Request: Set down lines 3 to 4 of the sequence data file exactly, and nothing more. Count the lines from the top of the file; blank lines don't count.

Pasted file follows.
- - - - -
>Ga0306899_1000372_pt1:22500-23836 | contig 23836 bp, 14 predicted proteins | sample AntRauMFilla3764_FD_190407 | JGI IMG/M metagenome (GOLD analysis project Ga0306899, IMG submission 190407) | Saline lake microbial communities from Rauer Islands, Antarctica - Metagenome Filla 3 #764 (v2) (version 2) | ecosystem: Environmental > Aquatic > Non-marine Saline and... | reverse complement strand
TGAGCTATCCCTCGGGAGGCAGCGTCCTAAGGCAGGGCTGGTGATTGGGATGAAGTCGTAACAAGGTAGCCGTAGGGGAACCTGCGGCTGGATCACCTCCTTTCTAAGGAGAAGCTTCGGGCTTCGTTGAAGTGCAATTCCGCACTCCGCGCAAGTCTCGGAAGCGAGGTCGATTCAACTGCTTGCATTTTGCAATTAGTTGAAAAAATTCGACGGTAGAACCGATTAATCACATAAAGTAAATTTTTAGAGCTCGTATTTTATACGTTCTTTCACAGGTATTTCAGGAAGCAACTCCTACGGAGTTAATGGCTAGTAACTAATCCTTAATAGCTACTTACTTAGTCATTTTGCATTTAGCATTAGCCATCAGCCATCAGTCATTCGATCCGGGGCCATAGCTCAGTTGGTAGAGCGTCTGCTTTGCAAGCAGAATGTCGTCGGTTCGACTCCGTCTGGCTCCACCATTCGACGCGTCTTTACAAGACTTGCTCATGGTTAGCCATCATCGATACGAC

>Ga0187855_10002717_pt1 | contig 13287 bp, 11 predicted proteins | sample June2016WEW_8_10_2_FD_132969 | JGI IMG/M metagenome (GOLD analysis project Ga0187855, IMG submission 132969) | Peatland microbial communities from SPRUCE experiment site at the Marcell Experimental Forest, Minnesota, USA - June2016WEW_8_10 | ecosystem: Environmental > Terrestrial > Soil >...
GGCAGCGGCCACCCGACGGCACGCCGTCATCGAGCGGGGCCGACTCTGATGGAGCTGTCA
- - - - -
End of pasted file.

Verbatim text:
>Ga0187855_10002717_pt1 | contig 13287 bp, 11 predicted proteins | sample June2016WEW_8_10_2_FD_132969 | JGI IMG/M metagenome (GOLD analysis project Ga0187855, IMG submission 132969) | Peatland microbial communities from SPRUCE experiment site at the Marcell Experimental Forest, Minnesota, USA - June2016WEW_8_10 | ecosystem: Environmental > Terrestrial > Soil >...
GGCAGCGGCCACCCGACGGCACGCCGTCATCGAGCGGGGCCGACTCTGATGGAGCTGTCA